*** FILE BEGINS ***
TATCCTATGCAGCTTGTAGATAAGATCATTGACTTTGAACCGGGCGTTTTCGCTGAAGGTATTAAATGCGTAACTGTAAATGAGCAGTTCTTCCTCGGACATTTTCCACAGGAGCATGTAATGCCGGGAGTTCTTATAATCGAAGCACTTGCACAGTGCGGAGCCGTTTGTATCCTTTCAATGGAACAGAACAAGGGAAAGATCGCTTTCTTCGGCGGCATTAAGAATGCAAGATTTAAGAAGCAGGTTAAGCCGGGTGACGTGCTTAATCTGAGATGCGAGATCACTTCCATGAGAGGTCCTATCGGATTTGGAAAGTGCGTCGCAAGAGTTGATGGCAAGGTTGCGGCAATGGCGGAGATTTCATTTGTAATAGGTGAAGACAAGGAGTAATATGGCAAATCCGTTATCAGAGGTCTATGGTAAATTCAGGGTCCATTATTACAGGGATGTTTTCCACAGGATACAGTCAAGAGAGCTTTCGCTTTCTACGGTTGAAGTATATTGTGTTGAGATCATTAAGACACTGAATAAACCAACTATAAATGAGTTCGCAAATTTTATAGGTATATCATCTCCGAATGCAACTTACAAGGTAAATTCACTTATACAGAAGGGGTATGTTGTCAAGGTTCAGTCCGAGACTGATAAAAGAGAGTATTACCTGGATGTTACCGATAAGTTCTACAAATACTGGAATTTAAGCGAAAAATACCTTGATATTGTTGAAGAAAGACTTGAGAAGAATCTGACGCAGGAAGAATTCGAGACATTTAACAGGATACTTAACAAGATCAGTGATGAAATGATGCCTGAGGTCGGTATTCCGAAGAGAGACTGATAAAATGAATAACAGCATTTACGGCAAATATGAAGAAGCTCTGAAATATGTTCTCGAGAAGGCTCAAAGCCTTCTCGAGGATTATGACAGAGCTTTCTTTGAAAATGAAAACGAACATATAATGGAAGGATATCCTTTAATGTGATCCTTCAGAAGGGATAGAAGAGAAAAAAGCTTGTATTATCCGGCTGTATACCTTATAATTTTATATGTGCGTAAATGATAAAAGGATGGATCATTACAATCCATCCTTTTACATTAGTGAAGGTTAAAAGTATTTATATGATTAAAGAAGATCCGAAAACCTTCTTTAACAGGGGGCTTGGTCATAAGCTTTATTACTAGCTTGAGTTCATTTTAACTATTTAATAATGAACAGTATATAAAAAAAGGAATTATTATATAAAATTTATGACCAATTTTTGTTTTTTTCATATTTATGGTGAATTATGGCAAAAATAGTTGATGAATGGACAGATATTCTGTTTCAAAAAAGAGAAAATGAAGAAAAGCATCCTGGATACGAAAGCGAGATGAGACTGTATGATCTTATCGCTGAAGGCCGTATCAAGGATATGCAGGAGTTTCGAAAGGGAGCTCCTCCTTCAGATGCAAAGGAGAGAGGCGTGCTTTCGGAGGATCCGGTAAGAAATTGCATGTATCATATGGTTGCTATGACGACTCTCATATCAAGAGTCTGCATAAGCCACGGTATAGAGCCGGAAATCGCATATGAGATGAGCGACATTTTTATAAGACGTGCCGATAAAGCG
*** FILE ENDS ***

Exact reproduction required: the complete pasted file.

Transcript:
TATCCTATGCAGCTTGTAGATAAGATCATTGACTTTGAACCGGGCGTTTTCGCTGAAGGTATTAAATGCGTAACTGTAAATGAGCAGTTCTTCCTCGGACATTTTCCACAGGAGCATGTAATGCCGGGAGTTCTTATAATCGAAGCACTTGCACAGTGCGGAGCCGTTTGTATCCTTTCAATGGAACAGAACAAGGGAAAGATCGCTTTCTTCGGCGGCATTAAGAATGCAAGATTTAAGAAGCAGGTTAAGCCGGGTGACGTGCTTAATCTGAGATGCGAGATCACTTCCATGAGAGGTCCTATCGGATTTGGAAAGTGCGTCGCAAGAGTTGATGGCAAGGTTGCGGCAATGGCGGAGATTTCATTTGTAATAGGTGAAGACAAGGAGTAATATGGCAAATCCGTTATCAGAGGTCTATGGTAAATTCAGGGTCCATTATTACAGGGATGTTTTCCACAGGATACAGTCAAGAGAGCTTTCGCTTTCTACGGTTGAAGTATATTGTGTTGAGATCATTAAGACACTGAATAAACCAACTATAAATGAGTTCGCAAATTTTATAGGTATATCATCTCCGAATGCAACTTACAAGGTAAATTCACTTATACAGAAGGGGTATGTTGTCAAGGTTCAGTCCGAGACTGATAAAAGAGAGTATTACCTGGATGTTACCGATAAGTTCTACAAATACTGGAATTTAAGCGAAAAATACCTTGATATTGTTGAAGAAAGACTTGAGAAGAATCTGACGCAGGAAGAATTCGAGACATTTAACAGGATACTTAACAAGATCAGTGATGAAATGATGCCTGAGGTCGGTATTCCGAAGAGAGACTGATAAAATGAATAACAGCATTTACGGCAAATATGAAGAAGCTCTGAAATATGTTCTCGAGAAGGCTCAAAGCCTTCTCGAGGATTATGACAGAGCTTTCTTTGAAAATGAAAACGAACATATAATGGAAGGATATCCTTTAATGTGATCCTTCAGAAGGGATAGAAGAGAAAAAAGCTTGTATTATCCGGCTGTATACCTTATAATTTTATATGTGCGTAAATGATAAAAGGATGGATCATTACAATCCATCCTTTTACATTAGTGAAGGTTAAAAGTATTTATATGATTAAAGAAGATCCGAAAACCTTCTTTAACAGGGGGCTTGGTCATAAGCTTTATTACTAGCTTGAGTTCATTTTAACTATTTAATAATGAACAGTATATAAAAAAAGGAATTATTATATAAAATTTATGACCAATTTTTGTTTTTTTCATATTTATGGTGAATTATGGCAAAAATAGTTGATGAATGGACAGATATTCTGTTTCAAAAAAGAGAAAATGAAGAAAAGCATCCTGGATACGAAAGCGAGATGAGACTGTATGATCTTATCGCTGAAGGCCGTATCAAGGATATGCAGGAGTTTCGAAAGGGAGCTCCTCCTTCAGATGCAAAGGAGAGAGGCGTGCTTTCGGAGGATCCGGTAAGAAATTGCATGTATCATATGGTTGCTATGACGACTCTCATATCAAGAGTCTGCATAAGCCACGGTATAGAGCCGGAAATCGCATATGAGATGAGCGACATTTTTATAAGACGTGCCGATAAAGCG